Breathe

She pours the lavender bath salts into the tub under hot running water, lights one dark candle and steps out of her dress and panties. The tea is hot but not too hot: cinnamon spice, fragrant orange. The bathwater is piping hot; she steps in with both feet but then does a little dance, one foot up and one foot down. She lowers herself into the bath. Her thighs redden. A joint would be great right now but it has been years since she smoked pot, let alone had any in her possession. Maybe legal pot will come here. She has a medical necessity. Ah, yes. Perfect. The hot water, the tea, the soothing scents, the candlelight—she turns down the volume of her thoughts and arouses a new mind.

©2014 CLM

This piece was generated at the February 8th, 2014 Acadiana Wordlab led by George Marks. More info on Acadiana Wordlab can be found here: www.acadianawordlab.org 

NO MYSTERY HERE

The bullet hits while she is taking the first sip of hazelnut flavored coffee, from behind. Now it is a disaster in the pristine kitchen. He moves her body quickly to the backyard. The still-dark morning and tall wooden fence ensure he has time, and the place is already dug. He dumps her, shovels the dirt on top and opens the bags of ready-concrete.  He fights for a bit with the water hose that is kinked up but soon the flow is strong and he gets the job done. He lays a blue tarp on the setting Quick-Crete, and walks back, naked, into the house. The rags are large enough to swipe up the bits of bone and brain.  They will go with the mop into the fire pit. The smell of bleach and blood makes him dizzy but he keeps working quickly, a pace as though a boss-man is overseeing the task. The letter she will write (that he wrote) is already in the envelope and he will drive to Minneapolis to mail it. He goes over every inch of the kitchen with bleach and sponges and rags. When it is done, he thinks that an electric fan would help to clear the bleach smell and dry the room. He wipes his forehead with the back of his hand and looks up. Splatter on the ceiling. He steps up, barefoot, on the kitchen table and something glistens in his sight. Seems she had just polished it, and when he realizes it, he slips backwards. His neck strikes the hardwood edge, snapping. His corpulent body falls limp to the floor.

©2014 CLM

This piece was generated at the February 8th, 2014 Acadiana Wordlab led by George Marks. More info on Acadiana Wordlab can be found here: www.acadianawordlab.org 

First

The barrage of the diesel engine rattles the truck cab. He is fumbling with the buttons of his jeans. Levis 501s. The only kind of jeans he wears since he got the job at the Parking Lot. He buys them when they are on sale, but that is hardly ever. Classic—that’s his style. His mom bought him Tough Skins™ from Sears. He hated them. He roughed up those jeans riding bikes in the woods with the narrowest path that the boys cleared with a rusty machete, and fishing at the No Trespassing Lake that the boys had to clear a barbed-wire fence to get to. He wore those jeans so tough his mom had to put patches on patches, but it was all she could afford. Kids called him “Poor Patchy” at school and laughed too at the every-day-of –week bologna sandwiches and the Mason jar of milk his mom packed. He thumbs the last button of the Levis through the buttonhole and slips the jeans down his hips. She is already crying. He wonders for a moment and asks if it is okay. She says yes, puts her panties on the rear view mirror, and tries to smile, her mouth quivering. What is it? He asks, again. Is it me? No, she says, just the human condition.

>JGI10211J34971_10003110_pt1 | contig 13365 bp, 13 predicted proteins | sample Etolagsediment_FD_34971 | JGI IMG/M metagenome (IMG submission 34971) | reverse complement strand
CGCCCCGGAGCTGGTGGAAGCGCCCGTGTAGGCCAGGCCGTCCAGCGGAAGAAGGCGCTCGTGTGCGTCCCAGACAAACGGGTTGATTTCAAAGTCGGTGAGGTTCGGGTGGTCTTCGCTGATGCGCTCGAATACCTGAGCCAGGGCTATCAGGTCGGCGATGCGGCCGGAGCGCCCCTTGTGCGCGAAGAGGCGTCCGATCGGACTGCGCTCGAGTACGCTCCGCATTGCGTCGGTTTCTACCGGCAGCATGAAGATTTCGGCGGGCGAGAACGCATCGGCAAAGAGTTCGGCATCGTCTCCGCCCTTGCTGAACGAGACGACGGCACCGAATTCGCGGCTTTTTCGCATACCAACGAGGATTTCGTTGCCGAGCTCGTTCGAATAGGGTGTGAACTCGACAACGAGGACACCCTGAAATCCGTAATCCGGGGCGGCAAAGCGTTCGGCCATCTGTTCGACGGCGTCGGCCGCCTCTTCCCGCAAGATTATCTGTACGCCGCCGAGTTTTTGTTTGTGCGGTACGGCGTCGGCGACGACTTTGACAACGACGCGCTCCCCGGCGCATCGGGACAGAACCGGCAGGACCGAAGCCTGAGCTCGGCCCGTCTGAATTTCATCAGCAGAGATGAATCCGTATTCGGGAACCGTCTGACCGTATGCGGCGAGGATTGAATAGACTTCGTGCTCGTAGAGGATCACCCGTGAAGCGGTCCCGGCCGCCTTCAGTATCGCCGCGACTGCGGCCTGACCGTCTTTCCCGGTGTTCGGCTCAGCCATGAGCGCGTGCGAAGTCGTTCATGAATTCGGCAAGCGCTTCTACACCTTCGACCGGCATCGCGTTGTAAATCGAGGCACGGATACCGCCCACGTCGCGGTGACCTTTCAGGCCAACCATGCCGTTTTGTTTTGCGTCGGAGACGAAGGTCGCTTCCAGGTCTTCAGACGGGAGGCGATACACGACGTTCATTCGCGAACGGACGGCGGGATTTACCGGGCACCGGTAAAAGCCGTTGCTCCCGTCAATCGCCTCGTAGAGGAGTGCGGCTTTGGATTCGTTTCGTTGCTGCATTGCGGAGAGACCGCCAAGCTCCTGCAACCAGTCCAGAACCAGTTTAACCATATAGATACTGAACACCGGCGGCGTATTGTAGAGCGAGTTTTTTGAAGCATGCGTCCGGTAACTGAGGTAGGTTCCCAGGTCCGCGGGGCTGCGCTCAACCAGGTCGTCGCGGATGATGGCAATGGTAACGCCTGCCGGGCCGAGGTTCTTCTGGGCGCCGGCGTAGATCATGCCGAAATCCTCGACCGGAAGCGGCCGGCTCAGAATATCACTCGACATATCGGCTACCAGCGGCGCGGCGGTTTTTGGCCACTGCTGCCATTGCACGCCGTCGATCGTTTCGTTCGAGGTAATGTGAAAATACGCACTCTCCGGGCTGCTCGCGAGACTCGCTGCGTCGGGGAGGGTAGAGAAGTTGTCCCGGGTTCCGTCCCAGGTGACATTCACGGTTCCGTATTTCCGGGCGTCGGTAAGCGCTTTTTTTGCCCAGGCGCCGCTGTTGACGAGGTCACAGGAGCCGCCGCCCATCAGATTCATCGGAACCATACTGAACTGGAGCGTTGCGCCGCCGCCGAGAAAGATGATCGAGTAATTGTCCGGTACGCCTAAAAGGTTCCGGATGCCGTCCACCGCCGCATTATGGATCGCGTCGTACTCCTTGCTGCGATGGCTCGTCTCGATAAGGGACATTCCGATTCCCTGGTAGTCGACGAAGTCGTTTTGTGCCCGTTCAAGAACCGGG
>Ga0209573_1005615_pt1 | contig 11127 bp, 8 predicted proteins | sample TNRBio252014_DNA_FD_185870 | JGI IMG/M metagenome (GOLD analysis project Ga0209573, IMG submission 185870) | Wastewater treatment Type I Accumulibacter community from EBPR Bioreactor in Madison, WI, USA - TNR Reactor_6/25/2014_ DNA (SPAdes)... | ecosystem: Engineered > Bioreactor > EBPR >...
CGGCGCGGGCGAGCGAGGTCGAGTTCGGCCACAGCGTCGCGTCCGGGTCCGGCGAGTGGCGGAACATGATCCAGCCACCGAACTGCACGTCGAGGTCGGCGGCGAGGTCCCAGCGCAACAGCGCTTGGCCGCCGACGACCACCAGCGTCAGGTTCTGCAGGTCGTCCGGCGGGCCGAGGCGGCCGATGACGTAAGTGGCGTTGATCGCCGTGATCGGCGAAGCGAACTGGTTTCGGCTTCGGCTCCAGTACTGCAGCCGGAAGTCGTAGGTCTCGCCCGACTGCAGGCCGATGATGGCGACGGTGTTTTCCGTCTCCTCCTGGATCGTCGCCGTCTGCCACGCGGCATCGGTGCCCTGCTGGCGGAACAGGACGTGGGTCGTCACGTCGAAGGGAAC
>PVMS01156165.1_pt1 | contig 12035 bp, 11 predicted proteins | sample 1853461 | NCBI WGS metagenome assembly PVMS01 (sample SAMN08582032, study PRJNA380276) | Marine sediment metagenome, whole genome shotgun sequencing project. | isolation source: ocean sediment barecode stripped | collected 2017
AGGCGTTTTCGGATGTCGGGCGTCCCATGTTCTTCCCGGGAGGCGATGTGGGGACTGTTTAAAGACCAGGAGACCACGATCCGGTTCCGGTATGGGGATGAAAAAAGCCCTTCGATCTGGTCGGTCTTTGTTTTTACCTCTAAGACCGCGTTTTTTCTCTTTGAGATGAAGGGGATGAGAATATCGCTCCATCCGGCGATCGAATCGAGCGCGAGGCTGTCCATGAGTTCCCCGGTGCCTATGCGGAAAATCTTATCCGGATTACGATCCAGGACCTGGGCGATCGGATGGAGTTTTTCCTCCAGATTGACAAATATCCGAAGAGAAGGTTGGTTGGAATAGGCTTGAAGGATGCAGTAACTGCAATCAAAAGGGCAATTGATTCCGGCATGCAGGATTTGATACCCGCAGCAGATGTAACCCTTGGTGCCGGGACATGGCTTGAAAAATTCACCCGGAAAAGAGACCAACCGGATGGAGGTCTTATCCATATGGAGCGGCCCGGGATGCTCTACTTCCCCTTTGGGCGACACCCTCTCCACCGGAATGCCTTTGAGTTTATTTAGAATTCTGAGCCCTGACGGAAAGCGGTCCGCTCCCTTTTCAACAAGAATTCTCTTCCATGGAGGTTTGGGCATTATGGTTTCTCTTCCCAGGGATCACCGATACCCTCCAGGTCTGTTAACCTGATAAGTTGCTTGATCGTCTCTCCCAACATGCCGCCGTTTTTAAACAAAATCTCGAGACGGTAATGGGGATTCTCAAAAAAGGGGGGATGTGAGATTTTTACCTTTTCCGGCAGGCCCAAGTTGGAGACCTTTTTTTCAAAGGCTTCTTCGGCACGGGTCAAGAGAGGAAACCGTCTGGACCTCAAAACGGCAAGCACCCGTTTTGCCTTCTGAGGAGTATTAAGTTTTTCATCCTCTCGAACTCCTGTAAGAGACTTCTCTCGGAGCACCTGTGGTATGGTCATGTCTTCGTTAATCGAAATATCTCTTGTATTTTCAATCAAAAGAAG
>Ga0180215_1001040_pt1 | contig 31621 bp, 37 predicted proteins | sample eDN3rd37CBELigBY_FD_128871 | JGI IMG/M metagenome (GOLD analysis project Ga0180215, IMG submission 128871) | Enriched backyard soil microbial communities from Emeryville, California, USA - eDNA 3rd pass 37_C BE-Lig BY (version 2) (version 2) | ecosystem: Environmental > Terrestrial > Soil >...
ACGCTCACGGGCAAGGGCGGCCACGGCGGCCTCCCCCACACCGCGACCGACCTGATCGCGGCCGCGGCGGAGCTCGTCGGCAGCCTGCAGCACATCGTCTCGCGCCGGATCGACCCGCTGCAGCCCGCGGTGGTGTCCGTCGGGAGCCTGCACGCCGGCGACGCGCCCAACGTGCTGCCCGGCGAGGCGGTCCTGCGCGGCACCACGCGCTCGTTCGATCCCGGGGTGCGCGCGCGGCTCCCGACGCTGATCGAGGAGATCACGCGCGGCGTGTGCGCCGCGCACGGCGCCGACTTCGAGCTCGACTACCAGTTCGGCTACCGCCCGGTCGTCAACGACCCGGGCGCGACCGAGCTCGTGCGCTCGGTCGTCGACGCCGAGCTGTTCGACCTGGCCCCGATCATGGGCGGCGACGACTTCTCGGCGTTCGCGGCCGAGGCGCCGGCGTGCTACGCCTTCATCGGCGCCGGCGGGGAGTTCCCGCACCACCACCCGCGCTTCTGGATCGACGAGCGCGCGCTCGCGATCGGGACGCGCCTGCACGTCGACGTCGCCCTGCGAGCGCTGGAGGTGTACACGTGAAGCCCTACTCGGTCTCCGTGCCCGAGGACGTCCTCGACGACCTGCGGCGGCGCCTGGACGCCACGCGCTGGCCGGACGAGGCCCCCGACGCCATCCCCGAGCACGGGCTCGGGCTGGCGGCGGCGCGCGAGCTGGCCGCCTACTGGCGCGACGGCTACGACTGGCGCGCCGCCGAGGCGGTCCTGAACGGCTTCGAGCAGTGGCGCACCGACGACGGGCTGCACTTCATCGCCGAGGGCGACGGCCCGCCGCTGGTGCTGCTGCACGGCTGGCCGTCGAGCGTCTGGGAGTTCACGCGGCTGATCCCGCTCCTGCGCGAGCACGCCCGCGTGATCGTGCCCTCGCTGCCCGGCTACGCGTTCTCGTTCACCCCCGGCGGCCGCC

©2014 CLM

This piece was generated at the February 8th, 2014 Acadiana Wordlab led by George Marks. More info on Acadiana Wordlab can be found here: www.acadianawordlab.org 

Tommy

This is what people who love each other do.  When you have a husband, he will want to do this to you. Tommy unbuttoned my pants and slid his hand down. We were in my room and he had put a chair up against the door and was sitting in it. I told Tommy no and he pulled a beautiful watch out of thin air. I bought this for you. The watch was gold-faced and had a thick, opaque-plastic white bracelet band. I adored it. You can keep it as long as you don’t tell anyone. I wanted that watch.  It was fashionable and meant for a stylish lady. Tommy kissed me.  He slipped his tongue between my lips. I felt awful and said no. You will like it. I said no. Tommy stood up and moved the chair. Okay. I will come over another time. You keep the watch.  Next time I will bring something else for you. Something you will love. I was confused and worried but excited too. What would he bring me? Tommy left. I showed my mother, who had been visiting a neighbor, the watch. It looked classy on my wrist. I felt important and glamorous. I don’t think I told her any of the details of what Tommy did to me. I was supposed to not tell. But my mother panicked and called Tommy’s mother. She did some detective work and found out that Tommy had stolen the watch from the mother of one of his friends. My mother took away the watch. I was very upset. It was mine. I cried for days because of how the loss of that watch made me, a first grader, feel.  I was angry with my mother for taking away the watch for a long, long time.

©2014 CLM

Between Land and Sky